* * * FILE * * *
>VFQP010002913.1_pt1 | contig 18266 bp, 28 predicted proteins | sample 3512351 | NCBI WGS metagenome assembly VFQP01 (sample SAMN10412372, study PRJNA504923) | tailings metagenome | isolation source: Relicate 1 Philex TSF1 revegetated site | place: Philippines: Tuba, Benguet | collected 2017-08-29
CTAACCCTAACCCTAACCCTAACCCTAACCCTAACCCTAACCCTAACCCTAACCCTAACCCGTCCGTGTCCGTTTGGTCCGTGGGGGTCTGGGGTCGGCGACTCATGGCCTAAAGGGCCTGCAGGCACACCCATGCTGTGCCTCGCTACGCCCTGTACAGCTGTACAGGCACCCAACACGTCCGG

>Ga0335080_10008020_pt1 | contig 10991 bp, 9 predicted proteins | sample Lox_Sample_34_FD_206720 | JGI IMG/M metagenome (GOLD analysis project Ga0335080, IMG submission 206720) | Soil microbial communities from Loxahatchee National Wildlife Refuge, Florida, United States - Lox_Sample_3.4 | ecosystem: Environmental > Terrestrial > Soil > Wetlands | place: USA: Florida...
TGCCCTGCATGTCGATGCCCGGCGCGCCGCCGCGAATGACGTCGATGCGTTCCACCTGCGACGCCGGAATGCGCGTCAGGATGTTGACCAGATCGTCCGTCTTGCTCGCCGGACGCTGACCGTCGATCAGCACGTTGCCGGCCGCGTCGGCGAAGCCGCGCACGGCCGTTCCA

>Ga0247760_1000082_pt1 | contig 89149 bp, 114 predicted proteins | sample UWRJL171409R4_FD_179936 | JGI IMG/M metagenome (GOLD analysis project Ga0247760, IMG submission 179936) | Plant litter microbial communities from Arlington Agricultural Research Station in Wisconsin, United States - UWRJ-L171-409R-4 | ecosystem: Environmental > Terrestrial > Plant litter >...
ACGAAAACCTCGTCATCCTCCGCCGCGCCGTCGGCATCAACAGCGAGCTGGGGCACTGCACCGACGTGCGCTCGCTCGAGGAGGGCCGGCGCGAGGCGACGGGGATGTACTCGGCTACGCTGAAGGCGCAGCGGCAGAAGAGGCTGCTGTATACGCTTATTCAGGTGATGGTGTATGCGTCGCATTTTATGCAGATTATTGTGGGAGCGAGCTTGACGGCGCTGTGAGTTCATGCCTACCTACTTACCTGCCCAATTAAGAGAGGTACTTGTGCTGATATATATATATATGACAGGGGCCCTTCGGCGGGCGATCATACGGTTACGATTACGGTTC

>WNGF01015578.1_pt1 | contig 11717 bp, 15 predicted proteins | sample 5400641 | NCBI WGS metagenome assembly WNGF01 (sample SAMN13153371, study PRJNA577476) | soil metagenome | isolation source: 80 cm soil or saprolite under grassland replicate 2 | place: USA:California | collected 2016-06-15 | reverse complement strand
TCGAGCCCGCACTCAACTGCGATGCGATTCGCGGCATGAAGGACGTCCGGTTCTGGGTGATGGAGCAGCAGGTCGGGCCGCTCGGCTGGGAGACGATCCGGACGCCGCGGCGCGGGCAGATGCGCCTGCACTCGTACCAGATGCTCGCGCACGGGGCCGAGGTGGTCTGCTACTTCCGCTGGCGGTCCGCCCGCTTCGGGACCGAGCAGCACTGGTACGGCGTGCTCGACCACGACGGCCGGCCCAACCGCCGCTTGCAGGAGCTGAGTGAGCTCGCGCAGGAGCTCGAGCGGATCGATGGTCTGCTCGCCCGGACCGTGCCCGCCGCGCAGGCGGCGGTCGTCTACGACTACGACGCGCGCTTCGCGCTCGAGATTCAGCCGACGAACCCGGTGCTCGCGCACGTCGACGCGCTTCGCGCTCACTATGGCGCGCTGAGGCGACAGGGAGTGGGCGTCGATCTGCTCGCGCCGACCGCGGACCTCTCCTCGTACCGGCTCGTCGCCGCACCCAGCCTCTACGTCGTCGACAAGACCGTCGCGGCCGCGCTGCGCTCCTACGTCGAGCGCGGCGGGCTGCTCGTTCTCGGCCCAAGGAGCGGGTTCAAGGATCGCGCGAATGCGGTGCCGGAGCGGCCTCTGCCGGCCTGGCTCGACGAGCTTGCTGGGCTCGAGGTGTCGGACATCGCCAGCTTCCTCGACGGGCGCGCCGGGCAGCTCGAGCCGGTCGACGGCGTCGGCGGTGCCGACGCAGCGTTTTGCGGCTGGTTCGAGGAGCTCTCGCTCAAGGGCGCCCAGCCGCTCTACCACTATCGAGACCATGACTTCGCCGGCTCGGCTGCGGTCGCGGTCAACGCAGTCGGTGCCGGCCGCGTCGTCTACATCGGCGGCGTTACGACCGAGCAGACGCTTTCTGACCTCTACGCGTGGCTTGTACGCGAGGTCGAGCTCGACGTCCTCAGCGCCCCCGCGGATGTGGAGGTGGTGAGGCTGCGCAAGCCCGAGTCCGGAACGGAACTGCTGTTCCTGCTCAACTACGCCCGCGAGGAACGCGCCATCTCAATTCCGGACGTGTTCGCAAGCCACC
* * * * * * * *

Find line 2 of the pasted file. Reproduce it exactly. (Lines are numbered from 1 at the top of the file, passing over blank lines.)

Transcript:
CTAACCCTAACCCTAACCCTAACCCTAACCCTAACCCTAACCCTAACCCTAACCCTAACCCGTCCGTGTCCGTTTGGTCCGTGGGGGTCTGGGGTCGGCGACTCATGGCCTAAAGGGCCTGCAGGCACACCCATGCTGTGCCTCGCTACGCCCTGTACAGCTGTACAGGCACCCAACACGTCCGG